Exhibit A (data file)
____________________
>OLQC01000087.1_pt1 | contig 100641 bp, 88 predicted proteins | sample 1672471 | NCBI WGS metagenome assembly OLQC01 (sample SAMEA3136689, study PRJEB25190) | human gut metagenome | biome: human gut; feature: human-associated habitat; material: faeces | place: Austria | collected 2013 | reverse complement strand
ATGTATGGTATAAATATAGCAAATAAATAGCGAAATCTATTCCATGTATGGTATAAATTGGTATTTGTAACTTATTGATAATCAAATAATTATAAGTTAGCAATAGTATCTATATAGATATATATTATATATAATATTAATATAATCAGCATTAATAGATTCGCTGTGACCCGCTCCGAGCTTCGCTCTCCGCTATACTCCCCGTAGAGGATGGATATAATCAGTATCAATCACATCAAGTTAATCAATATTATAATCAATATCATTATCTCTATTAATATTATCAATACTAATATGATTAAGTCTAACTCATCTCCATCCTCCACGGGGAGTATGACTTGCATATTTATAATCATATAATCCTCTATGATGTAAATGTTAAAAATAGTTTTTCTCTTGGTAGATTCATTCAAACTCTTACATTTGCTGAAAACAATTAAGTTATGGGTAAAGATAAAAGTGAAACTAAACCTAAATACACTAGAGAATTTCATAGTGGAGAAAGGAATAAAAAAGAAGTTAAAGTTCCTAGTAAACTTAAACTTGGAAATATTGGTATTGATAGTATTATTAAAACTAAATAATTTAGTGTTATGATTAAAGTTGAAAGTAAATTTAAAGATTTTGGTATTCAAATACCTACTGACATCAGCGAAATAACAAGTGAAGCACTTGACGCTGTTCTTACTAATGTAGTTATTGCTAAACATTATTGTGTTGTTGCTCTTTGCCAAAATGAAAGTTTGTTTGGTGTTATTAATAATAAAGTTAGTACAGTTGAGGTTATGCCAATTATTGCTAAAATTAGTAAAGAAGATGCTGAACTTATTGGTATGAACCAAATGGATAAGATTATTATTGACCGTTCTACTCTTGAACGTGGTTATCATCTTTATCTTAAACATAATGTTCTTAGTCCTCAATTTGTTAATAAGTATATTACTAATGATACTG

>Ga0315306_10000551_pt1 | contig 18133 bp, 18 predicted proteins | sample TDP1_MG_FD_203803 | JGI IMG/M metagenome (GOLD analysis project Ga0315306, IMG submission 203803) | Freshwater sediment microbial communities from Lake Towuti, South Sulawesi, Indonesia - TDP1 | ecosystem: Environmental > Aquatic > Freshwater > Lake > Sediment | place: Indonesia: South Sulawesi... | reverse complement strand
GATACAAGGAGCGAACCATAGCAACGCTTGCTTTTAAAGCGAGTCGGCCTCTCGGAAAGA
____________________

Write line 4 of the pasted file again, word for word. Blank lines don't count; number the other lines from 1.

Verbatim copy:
GATACAAGGAGCGAACCATAGCAACGCTTGCTTTTAAAGCGAGTCGGCCTCTCGGAAAGA